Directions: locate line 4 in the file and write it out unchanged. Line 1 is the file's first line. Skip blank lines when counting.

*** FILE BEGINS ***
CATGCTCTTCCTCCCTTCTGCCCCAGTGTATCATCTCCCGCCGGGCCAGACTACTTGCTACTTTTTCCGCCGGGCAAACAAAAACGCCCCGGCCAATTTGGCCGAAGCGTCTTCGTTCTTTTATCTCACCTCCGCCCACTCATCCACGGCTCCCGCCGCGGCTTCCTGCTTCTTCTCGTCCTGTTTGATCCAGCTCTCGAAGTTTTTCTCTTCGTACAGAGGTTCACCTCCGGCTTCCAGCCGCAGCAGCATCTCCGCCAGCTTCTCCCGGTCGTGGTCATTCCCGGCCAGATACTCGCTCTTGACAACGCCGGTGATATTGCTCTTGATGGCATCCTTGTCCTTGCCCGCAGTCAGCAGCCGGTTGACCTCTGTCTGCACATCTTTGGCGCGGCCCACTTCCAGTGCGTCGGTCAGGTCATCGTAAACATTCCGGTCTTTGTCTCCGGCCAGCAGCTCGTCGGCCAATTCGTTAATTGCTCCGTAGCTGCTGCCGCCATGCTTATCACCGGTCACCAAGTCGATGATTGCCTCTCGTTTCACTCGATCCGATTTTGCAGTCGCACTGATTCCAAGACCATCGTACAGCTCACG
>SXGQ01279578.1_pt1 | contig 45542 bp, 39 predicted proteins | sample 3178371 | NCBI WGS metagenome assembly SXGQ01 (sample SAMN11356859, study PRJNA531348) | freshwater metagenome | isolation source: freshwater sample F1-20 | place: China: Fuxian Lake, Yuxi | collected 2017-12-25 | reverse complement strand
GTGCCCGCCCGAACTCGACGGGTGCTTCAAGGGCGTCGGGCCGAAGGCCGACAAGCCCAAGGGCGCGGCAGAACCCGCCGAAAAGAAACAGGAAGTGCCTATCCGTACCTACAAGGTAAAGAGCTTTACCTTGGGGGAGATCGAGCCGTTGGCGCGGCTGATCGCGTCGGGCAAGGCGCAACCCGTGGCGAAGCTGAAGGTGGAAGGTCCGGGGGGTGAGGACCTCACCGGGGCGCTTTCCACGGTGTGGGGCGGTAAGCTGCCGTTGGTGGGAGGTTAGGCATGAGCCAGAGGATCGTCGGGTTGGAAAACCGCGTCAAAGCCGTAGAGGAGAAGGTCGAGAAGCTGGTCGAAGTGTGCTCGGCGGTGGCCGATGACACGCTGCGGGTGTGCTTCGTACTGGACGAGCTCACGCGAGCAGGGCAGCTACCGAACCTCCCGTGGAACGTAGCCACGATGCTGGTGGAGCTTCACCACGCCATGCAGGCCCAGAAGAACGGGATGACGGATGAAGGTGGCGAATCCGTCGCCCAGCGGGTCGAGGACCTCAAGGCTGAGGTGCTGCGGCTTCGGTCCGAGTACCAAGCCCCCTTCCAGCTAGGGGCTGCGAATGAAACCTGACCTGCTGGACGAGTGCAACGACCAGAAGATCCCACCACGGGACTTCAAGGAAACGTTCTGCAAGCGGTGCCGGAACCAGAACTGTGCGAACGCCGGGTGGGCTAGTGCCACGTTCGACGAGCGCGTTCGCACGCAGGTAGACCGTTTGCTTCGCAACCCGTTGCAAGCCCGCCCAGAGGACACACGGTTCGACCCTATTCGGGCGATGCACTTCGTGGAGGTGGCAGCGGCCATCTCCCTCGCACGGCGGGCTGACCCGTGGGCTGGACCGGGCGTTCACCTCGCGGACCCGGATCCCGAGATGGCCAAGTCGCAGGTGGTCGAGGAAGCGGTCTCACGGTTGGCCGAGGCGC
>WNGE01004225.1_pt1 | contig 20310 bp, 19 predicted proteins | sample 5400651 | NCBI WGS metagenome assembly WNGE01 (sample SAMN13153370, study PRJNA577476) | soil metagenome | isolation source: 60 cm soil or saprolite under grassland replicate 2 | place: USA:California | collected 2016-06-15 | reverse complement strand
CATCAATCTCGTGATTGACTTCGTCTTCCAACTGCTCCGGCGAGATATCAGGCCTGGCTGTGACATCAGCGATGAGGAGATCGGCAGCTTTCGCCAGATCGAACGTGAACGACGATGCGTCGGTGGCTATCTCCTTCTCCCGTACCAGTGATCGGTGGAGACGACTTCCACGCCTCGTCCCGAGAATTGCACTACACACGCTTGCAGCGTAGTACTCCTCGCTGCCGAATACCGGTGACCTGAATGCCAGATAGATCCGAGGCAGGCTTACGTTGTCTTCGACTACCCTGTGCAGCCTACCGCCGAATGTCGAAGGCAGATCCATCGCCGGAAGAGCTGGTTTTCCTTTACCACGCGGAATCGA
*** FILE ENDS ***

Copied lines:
>WNGE01004225.1_pt1 | contig 20310 bp, 19 predicted proteins | sample 5400651 | NCBI WGS metagenome assembly WNGE01 (sample SAMN13153370, study PRJNA577476) | soil metagenome | isolation source: 60 cm soil or saprolite under grassland replicate 2 | place: USA:California | collected 2016-06-15 | reverse complement strand